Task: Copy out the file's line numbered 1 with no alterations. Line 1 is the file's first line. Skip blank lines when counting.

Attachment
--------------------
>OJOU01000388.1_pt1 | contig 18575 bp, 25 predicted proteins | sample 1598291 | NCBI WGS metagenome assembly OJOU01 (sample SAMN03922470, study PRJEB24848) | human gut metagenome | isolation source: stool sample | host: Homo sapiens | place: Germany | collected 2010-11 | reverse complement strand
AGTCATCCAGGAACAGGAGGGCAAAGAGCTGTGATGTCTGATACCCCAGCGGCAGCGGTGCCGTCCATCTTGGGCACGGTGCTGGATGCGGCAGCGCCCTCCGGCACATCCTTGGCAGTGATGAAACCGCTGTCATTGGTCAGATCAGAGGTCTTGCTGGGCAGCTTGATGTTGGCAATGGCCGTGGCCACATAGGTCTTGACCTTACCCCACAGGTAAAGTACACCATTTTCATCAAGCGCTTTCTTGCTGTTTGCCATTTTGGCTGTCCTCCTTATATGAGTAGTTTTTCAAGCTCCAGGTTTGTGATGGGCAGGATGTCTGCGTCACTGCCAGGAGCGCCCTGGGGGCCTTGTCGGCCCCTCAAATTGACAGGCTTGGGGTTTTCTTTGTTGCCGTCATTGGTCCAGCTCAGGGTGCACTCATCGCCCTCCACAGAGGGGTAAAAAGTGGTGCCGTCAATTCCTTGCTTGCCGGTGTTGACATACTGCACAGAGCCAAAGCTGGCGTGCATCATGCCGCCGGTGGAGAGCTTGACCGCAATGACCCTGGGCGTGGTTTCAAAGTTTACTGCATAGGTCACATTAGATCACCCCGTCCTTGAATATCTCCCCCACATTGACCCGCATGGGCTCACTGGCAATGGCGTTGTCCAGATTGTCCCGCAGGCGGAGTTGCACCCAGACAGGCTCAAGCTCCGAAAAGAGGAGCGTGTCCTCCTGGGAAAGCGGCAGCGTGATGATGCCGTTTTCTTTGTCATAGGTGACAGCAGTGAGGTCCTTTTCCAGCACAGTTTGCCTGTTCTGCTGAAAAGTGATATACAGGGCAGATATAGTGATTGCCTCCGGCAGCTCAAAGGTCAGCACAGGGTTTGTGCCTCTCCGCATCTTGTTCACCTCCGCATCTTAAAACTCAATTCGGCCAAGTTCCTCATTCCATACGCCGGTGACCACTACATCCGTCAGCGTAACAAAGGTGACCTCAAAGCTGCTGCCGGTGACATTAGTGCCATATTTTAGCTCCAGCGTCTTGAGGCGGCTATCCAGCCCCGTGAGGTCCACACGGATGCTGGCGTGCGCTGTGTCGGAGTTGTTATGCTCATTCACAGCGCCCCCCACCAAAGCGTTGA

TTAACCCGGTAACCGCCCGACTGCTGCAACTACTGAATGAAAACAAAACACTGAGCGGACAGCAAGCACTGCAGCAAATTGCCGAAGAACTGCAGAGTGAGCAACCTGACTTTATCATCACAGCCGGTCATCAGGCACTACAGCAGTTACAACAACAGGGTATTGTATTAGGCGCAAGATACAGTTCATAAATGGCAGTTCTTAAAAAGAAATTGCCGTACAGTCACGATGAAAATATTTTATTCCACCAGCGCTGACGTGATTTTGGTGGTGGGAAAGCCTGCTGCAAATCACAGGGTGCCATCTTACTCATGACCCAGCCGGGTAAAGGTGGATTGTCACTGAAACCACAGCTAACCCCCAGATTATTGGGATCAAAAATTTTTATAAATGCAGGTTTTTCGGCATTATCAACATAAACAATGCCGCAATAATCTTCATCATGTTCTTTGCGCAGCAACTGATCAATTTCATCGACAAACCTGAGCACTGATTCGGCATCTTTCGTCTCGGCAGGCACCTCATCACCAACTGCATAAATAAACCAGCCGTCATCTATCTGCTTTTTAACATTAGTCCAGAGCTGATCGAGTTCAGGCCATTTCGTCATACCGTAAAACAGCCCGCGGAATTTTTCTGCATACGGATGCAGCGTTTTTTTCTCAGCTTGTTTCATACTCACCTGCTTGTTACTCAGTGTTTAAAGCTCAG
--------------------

>OJOU01000388.1_pt1 | contig 18575 bp, 25 predicted proteins | sample 1598291 | NCBI WGS metagenome assembly OJOU01 (sample SAMN03922470, study PRJEB24848) | human gut metagenome | isolation source: stool sample | host: Homo sapiens | place: Germany | collected 2010-11 | reverse complement strand